Category Archives: Constitution

Asking the Wrong Question

Yesterday, I posted about Roy Moore and Alabama’s resistance to same-sex marriage, and a commenter took the federal courts to task, asserting that they’d exceeded their authority by invalidating “the will of the people.”

The evidence of over-reach? Nowhere does the Constitution talk about same-sex marriage.

This is an argument that makes my head explode, because it betrays one of the most fundamental misunderstandings of our legal system.

Of course there’s nothing in the Constitution about same-sex marriage. There’s nothing in it about any kind of marriage. Or about the right to travel, or practice a profession, or numerous other rights it protects. That’s because the Constitution is not the source of our rights.

The Founders were persuaded by Enlightenment philosophers like Hobbes and Locke that humans are born with “natural rights.” We have those rights by virtue of being human (or, if you are religious, because we were “endowed” with them by a creator). The job of government, according to Hobbes, was to protect those natural rights and our individual liberty; Locke agreed, writing that government needed to be limited so that state power would not be used to infringe our natural rights and liberties.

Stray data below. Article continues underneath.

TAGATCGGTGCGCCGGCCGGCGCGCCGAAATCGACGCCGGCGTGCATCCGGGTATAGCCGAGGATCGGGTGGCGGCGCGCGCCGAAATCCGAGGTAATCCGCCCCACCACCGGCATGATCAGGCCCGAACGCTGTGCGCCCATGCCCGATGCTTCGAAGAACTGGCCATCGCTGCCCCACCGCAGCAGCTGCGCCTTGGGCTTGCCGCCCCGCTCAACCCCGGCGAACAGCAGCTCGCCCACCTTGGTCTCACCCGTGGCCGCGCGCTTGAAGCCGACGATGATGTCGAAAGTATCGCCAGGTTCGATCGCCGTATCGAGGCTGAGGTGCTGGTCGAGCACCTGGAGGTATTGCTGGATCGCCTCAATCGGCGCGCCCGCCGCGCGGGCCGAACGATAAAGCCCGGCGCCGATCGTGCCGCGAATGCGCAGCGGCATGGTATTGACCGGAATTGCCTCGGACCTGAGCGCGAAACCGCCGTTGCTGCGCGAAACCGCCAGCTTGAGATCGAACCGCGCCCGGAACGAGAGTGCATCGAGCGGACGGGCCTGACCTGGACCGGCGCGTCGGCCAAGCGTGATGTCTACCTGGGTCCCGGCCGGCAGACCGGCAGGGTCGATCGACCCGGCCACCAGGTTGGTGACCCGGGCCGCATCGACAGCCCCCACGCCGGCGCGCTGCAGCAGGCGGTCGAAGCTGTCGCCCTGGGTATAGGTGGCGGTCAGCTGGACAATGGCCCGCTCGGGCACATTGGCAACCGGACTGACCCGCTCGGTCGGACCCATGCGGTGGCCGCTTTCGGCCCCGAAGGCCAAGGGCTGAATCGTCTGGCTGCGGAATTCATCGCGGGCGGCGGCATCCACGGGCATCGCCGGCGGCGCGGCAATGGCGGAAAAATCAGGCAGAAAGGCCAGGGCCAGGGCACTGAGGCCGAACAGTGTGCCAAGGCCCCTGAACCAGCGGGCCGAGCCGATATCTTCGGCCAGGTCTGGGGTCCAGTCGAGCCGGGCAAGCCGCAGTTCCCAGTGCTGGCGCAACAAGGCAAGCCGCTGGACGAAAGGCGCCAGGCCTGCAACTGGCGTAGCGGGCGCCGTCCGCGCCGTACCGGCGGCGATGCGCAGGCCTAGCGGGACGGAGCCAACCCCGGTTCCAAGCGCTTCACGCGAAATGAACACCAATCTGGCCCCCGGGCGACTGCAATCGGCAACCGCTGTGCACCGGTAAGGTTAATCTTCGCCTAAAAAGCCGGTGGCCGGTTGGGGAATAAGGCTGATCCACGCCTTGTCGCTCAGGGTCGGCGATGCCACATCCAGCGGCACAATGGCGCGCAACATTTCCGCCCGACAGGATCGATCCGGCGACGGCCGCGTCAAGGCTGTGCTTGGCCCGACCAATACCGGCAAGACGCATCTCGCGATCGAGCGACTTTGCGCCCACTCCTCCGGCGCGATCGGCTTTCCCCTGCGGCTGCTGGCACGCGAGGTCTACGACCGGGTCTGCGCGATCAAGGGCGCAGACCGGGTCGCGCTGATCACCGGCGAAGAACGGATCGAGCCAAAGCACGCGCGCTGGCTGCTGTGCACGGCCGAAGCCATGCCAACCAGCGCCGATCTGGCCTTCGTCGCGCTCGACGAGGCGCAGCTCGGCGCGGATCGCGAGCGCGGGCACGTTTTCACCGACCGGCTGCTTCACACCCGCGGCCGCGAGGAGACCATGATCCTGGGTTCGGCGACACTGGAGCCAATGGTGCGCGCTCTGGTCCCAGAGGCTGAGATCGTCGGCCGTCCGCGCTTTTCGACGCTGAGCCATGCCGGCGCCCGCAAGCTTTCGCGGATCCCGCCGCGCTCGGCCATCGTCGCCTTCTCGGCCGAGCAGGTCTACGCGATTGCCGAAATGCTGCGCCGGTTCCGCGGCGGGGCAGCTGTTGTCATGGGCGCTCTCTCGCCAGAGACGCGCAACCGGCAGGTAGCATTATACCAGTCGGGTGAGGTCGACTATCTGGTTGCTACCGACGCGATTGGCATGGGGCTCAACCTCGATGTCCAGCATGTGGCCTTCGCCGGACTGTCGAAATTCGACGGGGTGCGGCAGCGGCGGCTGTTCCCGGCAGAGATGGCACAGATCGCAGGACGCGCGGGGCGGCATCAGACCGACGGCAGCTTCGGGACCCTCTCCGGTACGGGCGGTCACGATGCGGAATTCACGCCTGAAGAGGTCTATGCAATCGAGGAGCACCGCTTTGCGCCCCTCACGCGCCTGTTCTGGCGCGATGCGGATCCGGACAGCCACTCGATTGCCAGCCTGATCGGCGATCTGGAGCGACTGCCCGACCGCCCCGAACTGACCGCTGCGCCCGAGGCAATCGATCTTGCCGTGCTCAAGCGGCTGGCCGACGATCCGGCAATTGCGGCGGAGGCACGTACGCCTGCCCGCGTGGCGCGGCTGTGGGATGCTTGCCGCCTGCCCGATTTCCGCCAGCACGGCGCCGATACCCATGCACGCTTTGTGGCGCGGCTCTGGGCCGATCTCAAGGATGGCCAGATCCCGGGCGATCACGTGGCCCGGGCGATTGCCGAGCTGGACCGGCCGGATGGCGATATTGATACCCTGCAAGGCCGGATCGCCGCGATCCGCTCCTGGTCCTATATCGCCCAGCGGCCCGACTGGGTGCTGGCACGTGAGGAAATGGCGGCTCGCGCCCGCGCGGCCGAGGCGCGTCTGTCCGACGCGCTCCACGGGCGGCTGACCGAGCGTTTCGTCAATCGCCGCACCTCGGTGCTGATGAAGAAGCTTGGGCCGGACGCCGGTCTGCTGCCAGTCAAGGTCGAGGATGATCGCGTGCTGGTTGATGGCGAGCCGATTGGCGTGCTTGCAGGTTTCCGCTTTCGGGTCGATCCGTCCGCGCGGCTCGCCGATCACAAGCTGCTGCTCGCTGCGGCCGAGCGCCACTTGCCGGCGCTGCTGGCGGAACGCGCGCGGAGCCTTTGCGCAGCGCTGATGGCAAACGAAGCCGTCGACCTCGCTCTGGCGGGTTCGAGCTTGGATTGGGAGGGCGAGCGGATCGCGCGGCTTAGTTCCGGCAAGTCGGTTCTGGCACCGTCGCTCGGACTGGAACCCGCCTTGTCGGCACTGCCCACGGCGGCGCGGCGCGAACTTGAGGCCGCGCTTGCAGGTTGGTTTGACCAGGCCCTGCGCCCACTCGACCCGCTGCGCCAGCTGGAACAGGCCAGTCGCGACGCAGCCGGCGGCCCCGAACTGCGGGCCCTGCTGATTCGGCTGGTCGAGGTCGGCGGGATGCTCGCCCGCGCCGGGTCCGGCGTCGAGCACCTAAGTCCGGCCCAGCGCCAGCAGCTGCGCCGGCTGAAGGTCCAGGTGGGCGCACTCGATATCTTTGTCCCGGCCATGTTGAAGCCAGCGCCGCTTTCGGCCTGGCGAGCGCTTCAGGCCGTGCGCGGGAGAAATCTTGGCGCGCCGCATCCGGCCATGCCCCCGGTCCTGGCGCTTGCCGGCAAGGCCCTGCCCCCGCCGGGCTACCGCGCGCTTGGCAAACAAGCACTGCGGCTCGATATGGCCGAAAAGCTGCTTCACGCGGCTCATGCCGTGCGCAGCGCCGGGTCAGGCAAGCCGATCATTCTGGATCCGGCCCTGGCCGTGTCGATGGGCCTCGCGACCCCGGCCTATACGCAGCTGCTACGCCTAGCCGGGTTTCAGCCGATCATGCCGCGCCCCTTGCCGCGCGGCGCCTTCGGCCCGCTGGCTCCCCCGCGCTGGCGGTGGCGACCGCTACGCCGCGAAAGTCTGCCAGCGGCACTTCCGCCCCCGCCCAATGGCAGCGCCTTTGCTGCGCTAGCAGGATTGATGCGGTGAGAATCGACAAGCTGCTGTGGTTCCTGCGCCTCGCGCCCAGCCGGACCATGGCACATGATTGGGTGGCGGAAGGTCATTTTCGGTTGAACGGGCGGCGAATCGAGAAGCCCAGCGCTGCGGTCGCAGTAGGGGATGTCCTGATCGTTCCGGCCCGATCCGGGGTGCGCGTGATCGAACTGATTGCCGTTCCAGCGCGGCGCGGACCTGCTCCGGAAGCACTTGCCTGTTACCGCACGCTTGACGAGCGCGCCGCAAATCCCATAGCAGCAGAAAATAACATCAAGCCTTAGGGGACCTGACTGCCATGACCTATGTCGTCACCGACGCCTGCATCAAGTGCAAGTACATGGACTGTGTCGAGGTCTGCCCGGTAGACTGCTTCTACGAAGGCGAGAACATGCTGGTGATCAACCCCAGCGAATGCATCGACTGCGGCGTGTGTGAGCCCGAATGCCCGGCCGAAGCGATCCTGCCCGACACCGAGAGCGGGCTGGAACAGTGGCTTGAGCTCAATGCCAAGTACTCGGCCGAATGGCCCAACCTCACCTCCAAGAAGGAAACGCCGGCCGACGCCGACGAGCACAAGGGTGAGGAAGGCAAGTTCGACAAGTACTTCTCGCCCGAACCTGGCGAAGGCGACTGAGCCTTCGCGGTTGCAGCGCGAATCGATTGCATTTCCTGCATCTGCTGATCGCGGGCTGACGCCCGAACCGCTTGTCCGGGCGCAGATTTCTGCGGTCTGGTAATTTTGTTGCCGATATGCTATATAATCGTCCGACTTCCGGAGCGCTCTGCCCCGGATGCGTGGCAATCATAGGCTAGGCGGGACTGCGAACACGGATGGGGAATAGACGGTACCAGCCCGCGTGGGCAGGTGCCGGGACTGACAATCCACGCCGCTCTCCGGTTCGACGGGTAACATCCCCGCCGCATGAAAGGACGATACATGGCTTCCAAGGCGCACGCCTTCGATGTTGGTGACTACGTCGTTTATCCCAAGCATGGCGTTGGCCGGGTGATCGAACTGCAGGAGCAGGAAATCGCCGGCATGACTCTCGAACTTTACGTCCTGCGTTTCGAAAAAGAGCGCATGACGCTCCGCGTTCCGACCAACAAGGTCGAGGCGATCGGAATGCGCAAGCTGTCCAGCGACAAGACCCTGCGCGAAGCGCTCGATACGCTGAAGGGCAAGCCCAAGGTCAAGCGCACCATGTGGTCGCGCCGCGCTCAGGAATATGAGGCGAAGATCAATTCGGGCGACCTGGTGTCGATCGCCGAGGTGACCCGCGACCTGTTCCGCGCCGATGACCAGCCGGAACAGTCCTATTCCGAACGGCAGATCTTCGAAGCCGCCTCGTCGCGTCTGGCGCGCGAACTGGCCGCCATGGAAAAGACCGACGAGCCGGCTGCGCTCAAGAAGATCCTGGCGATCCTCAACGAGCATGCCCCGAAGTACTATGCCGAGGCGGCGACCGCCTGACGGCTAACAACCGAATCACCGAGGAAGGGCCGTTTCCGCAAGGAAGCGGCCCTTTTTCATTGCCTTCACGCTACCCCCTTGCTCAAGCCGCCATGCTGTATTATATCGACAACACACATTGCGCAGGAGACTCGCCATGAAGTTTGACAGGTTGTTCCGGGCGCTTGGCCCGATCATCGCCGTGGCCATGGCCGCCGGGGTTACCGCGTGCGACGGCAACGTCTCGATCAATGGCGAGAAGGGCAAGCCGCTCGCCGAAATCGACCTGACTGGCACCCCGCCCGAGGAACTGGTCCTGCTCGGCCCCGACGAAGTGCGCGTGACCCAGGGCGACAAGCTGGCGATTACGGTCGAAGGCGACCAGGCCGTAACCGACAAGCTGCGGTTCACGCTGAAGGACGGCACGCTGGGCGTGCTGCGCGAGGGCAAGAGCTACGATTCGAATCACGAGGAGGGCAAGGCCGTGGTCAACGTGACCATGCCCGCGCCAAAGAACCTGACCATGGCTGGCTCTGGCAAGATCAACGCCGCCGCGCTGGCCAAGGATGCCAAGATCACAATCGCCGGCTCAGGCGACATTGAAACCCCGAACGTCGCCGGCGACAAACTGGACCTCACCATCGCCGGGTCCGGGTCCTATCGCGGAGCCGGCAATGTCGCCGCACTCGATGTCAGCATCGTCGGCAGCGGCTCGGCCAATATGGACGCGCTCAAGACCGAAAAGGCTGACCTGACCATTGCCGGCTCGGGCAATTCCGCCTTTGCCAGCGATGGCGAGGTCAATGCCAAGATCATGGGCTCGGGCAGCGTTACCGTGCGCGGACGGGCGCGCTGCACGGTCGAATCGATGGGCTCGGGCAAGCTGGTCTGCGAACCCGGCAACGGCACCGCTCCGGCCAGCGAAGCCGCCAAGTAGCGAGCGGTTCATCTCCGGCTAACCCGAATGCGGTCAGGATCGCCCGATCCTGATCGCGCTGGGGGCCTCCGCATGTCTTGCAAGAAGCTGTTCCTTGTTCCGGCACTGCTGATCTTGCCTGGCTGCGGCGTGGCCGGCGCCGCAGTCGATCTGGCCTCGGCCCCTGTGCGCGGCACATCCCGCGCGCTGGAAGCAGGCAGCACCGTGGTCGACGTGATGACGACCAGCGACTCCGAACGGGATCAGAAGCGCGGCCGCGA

The Bill of Rights doesn’t grant rights; it limits government. Even when that government is expressing “the will of the people”–or as the Founder’s might have put it, the “passions of the majority.”

If someone wants to argue that there is no “natural right” to choose your own marriage partner–that the right to live your life in accordance with your own conception of morality and with fidelity to your deepest identity is not a human right–I’ll disagree strongly, but that would be the appropriate argument.

Triumphant declarations that you read the text of the Constitution and didn’t find a “right”  to same-sex marriage simply tells the world that you are profoundly ignorant of the purpose of our Constitution and the theory of government upon which it was based.

Alabama: Why Judges Shouldn’t Be Elected